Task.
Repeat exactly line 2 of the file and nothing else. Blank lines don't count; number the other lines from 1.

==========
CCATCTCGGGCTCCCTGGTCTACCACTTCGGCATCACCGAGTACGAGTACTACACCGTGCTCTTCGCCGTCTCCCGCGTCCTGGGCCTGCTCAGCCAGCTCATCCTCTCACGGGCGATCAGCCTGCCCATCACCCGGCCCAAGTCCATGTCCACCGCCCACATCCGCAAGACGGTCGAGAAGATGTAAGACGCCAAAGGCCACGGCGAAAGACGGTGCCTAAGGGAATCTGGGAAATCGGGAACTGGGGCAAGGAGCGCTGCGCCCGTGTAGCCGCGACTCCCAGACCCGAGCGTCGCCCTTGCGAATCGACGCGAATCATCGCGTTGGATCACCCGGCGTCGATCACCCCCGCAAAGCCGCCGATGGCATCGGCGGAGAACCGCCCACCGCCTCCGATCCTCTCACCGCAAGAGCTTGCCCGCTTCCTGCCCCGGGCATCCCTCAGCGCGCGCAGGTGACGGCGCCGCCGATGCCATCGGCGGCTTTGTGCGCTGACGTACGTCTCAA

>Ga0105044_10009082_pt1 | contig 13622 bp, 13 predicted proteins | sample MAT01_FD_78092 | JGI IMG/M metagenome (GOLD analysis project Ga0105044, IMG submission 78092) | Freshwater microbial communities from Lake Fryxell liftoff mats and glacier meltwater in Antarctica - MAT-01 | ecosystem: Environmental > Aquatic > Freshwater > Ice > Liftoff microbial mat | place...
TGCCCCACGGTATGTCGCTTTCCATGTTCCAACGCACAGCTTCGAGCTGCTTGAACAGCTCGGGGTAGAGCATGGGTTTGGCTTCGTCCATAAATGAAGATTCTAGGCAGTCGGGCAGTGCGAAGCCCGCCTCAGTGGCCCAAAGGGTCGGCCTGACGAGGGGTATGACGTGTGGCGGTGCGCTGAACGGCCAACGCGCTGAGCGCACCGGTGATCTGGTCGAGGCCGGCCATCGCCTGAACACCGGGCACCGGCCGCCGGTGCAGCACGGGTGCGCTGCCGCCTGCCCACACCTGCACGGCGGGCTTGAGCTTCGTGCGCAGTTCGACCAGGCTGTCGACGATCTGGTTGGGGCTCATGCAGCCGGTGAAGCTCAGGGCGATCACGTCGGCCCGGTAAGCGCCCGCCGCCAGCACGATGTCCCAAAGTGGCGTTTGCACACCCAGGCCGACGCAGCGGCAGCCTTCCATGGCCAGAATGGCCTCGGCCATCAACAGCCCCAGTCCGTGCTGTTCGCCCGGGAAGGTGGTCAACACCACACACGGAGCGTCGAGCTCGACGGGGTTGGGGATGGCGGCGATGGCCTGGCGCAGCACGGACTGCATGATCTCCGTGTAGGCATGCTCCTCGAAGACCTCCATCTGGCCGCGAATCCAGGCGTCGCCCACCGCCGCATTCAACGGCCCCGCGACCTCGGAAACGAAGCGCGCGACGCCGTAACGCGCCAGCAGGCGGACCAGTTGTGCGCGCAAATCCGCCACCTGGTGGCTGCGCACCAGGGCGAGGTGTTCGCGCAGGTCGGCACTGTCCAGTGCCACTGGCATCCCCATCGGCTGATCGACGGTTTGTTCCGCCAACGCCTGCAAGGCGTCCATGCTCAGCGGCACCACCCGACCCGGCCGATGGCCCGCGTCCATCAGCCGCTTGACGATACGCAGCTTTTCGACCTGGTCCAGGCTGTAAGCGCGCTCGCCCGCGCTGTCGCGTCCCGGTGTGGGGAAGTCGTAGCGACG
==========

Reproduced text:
>Ga0105044_10009082_pt1 | contig 13622 bp, 13 predicted proteins | sample MAT01_FD_78092 | JGI IMG/M metagenome (GOLD analysis project Ga0105044, IMG submission 78092) | Freshwater microbial communities from Lake Fryxell liftoff mats and glacier meltwater in Antarctica - MAT-01 | ecosystem: Environmental > Aquatic > Freshwater > Ice > Liftoff microbial mat | place...